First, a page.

Photo by Rose Lincoln
“You can see it’s more like a junk store here,” says Jimmy Randall of Ahab Books, the rare books store a few flights up from Curious George. “See, we used to have this sofa where people could sit, but it’s all filled up with books now.”
It’s all filled up, indeed – nearly buried, in fact, just like every other surface, from floor to ceiling, in the tiny shop. Books are stacked horizontally, vertically, and at every angle in between. They rest more or less neatly on the wooden shelving that lines the walls, but they also jut out from underneath maps and scrapbooks and the occasional print. They lean precariously against one another in yard-high heaps. They slant this way and that on the desk beside the window, and slope toward the arms of the guest chair that shares the sofa’s papery grave.
But despite the shop’s, er, lived-in quality, Randall knows the whereabouts – at least approximately – of every item.
“This is a first edition of Voltaire,” he says, walking across the room to pick up a volume. “But the strange thing is, it was written in English by Voltaire, when he was in exile from France. So he’s a little down on the French.
“We get all kinds of things, you know,” Randall continues, moving back toward his low-slung leather chair in the corner, the only place in the room that has not been overtaken. “That’s actually a check made out by James Fenimore Cooper. Do you know him? Just like a regular check, but he just took a regular piece of paper and made it out.”
Randall, 75, has a prodigious memory for facts. He thrives on the history of every obscure name he comes across, picking up and retaining random bits of scholarly trivia, and he seems to recall the provenance of each book in his store. To Randall, knowledge is not just power, it is passion.
“Books are all different,” he says, “and they’re fascinating. You don’t get tired of it.”
Randall started his learned life with a Ph.D. in literature from Boston University. He and his college sweetheart, Joanne, married and moved to Harvard Street in Cambridge, where they went on to form their own publishing company, Pym-Randall (“Randall, that’s me,” he says, “and Pym was our cat at the time. We thought that gives it a nice cachet. Makes it sound like there’s an Englishman involved.”). They printed the early works of writers like Jim Harrison, Thomas Lux, James Tate, and Martha Fritz. Randall was also on hand for the birth of the literary magazine Ploughshares, but it was as founder and chair of Emerson College’s writing program, back in 1967, that he entered the inner circle.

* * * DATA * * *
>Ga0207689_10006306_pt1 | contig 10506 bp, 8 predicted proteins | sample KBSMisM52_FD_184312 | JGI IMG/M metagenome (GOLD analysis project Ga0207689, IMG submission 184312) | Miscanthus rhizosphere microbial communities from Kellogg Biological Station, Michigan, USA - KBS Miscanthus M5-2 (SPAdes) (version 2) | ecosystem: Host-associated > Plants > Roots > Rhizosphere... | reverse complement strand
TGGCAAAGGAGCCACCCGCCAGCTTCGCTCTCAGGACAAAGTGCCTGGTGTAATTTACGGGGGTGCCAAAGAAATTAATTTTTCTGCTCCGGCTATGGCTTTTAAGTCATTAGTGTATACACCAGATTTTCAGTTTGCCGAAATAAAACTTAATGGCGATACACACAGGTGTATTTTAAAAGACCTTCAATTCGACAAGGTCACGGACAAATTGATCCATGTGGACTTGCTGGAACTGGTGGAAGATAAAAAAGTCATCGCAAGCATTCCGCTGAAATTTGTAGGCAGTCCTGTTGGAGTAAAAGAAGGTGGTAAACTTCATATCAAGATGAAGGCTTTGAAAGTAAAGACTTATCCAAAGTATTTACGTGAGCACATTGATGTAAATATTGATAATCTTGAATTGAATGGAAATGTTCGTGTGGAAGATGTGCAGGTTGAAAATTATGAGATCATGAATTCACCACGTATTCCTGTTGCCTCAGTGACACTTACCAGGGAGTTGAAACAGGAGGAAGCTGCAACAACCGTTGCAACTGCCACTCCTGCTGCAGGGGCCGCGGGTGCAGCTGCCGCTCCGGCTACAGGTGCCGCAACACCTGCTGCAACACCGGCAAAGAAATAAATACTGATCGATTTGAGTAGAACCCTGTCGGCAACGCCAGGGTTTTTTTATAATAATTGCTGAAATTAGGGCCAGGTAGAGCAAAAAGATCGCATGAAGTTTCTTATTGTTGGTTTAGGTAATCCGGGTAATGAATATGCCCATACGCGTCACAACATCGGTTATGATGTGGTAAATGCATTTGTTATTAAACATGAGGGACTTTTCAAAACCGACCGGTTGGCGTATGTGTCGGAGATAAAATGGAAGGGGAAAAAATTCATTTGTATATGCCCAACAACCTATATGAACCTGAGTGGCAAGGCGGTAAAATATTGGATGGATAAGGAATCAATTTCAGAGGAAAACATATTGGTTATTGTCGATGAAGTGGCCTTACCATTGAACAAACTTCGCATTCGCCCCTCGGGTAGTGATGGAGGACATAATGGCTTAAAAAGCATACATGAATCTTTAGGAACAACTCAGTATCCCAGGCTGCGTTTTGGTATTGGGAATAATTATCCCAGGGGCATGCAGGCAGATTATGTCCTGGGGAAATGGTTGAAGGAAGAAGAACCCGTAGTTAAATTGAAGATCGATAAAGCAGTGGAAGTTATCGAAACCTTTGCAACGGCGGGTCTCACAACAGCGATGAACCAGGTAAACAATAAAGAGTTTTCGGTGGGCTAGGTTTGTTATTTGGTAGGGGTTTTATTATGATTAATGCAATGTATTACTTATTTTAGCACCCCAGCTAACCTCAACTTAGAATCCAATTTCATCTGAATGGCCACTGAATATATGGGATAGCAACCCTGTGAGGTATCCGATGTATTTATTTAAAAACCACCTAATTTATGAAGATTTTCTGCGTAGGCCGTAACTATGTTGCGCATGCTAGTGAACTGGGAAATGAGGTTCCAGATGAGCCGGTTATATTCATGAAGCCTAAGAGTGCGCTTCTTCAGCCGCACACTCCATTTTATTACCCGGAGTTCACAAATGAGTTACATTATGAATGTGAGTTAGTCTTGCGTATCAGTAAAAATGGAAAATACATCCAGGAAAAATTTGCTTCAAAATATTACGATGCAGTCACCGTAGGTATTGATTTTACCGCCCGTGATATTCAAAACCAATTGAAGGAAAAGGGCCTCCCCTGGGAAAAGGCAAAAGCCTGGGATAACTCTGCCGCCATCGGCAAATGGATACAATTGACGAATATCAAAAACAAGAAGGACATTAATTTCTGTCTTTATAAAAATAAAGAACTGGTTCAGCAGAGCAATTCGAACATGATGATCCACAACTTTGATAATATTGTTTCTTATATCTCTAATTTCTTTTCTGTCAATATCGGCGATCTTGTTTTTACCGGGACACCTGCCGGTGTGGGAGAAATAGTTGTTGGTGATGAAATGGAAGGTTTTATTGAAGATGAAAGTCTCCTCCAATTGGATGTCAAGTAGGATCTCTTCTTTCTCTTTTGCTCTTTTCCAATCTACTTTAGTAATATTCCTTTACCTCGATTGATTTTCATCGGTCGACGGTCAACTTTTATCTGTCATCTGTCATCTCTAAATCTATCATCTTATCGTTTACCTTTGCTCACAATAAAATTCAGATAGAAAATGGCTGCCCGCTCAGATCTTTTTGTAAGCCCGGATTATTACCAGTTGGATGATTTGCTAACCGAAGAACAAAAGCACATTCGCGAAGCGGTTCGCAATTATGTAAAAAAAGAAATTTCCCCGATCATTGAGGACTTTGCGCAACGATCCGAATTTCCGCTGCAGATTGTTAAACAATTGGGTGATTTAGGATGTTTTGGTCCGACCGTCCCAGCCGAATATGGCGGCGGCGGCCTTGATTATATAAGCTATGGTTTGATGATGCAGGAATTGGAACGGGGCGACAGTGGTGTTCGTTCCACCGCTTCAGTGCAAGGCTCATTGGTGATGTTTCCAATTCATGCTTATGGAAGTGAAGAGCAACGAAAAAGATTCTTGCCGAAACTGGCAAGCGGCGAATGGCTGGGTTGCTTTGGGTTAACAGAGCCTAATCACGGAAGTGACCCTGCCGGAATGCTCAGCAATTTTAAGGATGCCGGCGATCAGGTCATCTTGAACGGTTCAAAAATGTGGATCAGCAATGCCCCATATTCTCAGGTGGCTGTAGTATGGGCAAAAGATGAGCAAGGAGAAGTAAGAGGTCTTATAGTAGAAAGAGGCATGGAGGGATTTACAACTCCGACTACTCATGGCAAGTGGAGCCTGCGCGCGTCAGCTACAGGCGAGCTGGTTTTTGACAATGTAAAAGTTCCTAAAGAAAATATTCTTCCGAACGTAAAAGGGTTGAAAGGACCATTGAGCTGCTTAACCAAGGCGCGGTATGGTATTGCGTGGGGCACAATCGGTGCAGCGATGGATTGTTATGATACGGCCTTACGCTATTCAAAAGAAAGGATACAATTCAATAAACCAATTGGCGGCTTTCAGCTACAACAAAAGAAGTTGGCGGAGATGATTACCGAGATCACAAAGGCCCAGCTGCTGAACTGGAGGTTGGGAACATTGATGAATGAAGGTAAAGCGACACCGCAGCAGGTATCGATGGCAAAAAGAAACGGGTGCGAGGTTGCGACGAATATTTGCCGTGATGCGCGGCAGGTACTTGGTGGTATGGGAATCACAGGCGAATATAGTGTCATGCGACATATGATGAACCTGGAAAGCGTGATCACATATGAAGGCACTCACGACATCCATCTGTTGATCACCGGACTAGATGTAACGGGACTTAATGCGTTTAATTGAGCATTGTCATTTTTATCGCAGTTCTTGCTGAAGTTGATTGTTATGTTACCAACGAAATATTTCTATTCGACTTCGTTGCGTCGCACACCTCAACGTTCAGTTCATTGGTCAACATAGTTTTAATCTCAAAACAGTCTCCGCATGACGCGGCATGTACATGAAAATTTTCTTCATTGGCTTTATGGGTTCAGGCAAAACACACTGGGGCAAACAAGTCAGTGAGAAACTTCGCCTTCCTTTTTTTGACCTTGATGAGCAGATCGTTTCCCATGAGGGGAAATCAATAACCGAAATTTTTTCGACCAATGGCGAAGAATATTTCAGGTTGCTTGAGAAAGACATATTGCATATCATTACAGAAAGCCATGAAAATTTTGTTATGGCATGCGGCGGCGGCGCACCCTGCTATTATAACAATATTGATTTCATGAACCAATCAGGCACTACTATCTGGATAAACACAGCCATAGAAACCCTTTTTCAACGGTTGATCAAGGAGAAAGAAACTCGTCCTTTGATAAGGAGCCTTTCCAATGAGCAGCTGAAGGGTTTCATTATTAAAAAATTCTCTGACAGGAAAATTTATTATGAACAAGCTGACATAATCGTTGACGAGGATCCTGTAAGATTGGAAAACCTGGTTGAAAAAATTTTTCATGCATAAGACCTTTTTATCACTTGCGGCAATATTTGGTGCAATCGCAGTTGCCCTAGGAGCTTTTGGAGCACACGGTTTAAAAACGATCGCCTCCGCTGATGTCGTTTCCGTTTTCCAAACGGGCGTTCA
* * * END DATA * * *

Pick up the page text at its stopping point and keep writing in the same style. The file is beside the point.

“I love good writing,” he says. “In the ’60s you couldn’t walk down a block [in Cambridge] without bumping into a poet of some reputation.” Name a writer, and Randall has probably met him or her: Jack Kerouac, Allen Ginsberg, Robert Bly, Lawrence Ferlinghetti, Robert Lowell, Seamus Heaney, the list goes on.
“We used to have a bar that we’d go to, the Toga,” Randall says in a characteristic reminiscence. “And one night we had a long session. Robert Creeley is a very nice person. But he did get drunk this one night at the Toga. … So, these people were there that were normal citizens of the community, and Creeley was up there stomping away. They didn’t know what to make of him.”
Today, Randall contents himself mainly with the personalities that make their way into his shop in the form of books, journals, cartes de visite, and miscellaneous fragments: a collection of FDR’s letters in French; a single edition printed and bound especially for Douglas MacArthur; the calling cards of Darwin and Thackeray; a small photograph of a statue of a man known as “The Children Eater”; a broadside about a woman who served in drag during the Civil War.
“It’s not a dull job, being a bookseller,” he says. “Every now and then you get something really interesting. But every day there’s something, something wondrous and new that you’ve never seen before. There’s never a day where you don’t learn something. It keeps you alive and alert.”
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